If an employee is seeking advice on increasing or decreasing their withholding, it is best to direct them to a licensed Certified Public Accountant (CPA) or another financial adviser. You can also point them to the IRS FAQ that explains typical scenarios for increasing or decreasing withholding.
How should an employee fill out their W-4 if they’re looking to increase the amount of their refund?
The IRS states that it redesigned the W-4 not only to reflect changes in legislation but to also make it easier and more transparent for an employee’s withholding to accurately match their tax liability.
But if an employee would prefer to have more tax than required withheld from a paycheck (to ensure they get money back in the form of a refund upon filing), then the IRS advises that they increase their withholding in Step 4c. An employee simply designates how much additional they would their employer to withhold from their paychecks.
It’s important to note that even if an employee doesn’t request extra withholding, they may still get a refund as a result of available, eligible tax credits (including the Earned Income Credit, the Additional Child Tax Credit, or the American Opportunity Credit).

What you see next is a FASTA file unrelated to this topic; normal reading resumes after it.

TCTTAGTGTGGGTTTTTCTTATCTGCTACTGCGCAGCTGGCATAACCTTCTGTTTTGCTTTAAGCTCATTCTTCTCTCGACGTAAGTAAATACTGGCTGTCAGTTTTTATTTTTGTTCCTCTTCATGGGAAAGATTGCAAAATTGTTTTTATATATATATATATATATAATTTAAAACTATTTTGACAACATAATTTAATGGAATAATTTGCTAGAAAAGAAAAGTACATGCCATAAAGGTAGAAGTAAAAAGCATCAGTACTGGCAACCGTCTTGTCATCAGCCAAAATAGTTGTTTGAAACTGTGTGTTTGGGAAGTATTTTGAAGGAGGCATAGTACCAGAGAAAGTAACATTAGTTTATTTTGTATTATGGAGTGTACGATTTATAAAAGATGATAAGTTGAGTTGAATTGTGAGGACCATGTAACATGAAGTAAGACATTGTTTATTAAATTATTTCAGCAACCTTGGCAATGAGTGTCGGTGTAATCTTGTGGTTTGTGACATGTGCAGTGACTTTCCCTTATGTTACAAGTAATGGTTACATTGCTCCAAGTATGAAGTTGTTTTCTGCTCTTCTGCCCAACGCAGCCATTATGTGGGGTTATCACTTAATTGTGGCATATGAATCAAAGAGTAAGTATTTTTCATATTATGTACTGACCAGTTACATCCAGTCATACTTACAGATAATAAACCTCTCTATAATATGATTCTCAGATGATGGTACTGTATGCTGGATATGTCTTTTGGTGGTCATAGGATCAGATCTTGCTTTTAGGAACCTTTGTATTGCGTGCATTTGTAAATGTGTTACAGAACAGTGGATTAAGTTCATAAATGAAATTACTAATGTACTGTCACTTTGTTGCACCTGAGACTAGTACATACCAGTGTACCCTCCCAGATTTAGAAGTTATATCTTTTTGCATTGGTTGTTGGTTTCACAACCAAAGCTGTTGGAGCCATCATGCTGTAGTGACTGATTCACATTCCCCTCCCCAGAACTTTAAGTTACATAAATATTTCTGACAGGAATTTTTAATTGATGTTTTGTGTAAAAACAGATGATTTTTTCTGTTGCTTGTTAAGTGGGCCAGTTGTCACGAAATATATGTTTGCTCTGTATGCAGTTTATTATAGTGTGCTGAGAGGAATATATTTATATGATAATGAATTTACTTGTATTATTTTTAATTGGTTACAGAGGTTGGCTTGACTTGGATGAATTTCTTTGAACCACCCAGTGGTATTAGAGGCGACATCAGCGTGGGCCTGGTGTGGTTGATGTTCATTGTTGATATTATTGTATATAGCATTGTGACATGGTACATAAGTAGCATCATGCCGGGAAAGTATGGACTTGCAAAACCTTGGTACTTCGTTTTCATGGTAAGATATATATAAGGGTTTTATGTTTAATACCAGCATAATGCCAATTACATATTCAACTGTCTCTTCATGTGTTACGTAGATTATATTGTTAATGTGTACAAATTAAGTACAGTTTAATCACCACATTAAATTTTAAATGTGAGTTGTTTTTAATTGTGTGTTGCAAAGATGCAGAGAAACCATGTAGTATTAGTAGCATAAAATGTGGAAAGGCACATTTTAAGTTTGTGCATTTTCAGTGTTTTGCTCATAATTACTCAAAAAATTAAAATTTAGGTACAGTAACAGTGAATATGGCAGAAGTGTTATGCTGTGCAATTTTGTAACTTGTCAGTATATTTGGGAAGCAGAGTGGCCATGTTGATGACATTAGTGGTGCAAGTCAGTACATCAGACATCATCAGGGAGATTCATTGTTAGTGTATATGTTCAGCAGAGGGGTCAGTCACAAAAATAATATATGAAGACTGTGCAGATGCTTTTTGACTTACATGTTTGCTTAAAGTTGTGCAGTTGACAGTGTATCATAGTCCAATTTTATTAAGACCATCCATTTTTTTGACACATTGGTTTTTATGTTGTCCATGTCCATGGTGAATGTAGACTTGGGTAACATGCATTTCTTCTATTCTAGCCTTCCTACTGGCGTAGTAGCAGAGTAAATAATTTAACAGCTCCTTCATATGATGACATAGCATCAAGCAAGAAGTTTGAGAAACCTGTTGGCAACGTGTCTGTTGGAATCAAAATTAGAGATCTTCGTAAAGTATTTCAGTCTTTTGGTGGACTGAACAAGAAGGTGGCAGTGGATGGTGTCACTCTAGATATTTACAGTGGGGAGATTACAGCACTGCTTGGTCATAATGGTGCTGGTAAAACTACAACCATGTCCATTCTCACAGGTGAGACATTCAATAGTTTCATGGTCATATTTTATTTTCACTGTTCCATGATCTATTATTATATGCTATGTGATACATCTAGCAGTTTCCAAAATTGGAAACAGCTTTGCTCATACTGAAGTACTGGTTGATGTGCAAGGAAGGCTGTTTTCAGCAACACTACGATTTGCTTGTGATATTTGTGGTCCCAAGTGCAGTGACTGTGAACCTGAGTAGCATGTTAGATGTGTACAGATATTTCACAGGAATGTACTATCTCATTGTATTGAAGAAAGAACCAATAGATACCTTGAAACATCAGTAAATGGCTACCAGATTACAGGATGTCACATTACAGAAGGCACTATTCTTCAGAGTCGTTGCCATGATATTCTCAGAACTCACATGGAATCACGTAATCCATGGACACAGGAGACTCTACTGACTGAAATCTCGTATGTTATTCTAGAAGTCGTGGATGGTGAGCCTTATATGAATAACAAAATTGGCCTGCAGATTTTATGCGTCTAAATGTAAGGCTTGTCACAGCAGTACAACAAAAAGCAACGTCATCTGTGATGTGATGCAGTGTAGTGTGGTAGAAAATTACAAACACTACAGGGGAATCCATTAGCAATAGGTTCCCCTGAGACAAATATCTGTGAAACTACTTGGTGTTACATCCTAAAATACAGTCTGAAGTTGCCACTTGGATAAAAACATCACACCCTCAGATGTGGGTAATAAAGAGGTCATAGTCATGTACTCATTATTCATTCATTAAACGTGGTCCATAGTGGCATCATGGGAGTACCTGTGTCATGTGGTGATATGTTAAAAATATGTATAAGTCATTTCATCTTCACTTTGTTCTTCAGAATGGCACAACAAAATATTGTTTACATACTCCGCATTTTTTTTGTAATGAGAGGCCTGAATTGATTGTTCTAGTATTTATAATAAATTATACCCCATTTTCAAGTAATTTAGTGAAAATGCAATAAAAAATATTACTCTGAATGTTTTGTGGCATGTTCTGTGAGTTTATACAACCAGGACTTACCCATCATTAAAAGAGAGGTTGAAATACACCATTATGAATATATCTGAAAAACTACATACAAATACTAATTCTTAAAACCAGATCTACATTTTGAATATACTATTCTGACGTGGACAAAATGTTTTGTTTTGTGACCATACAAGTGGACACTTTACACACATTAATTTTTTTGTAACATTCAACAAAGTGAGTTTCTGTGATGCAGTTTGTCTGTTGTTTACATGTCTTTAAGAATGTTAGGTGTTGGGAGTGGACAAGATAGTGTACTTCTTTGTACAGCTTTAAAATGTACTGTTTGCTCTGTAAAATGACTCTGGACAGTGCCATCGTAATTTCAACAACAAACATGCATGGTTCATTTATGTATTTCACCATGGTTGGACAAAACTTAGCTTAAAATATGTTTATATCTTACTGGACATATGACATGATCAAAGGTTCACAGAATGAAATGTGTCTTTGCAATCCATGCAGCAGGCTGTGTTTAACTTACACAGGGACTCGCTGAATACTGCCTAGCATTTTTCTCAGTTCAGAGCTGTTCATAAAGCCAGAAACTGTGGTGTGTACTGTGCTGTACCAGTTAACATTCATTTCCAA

How has the Form W-4 changed for employees with multiple jobs?
In the past, additional detailed worksheets were required for employees who worked multiple jobs. The IRS suspects that oftentimes, due to confusion or lack of understanding of directions, these worksheets were not completed correctly or simply not included, as required.
Under Step 2, the new Form W-4 lists three distinct, simplified options for employees who work multiple jobs and/or are choosing to file jointly with a spouse who also works. The new form allows employees to choose one of these options, which as the IRS describes “involve tradeoffs between accuracy, privacy and ease of use.”
As a general rule, employees who work multiple jobs (or are filing jointly with a working spouse) should be aware that more money should be withheld from the combined pay for all the jobs they hold, as tax rates increase as income increases.
Note that it’s essential for employees who work multiple jobs to make accurate, necessary withholding upfront on their W-4 to avoid penalties or the need to pay additional tax upon filing. For a more detailed explanation of Step 2 (a), (b) or (c) on the new form, please consult the FAQs on the 2020 Form W-4 provided by the IRS.
How does the new W-4 affect employees who do side work as independent contractors?
For those employees who may do additional work (such as independent contracting) outside of their job at your business, they should generally expect to pay both income tax and self-employment tax.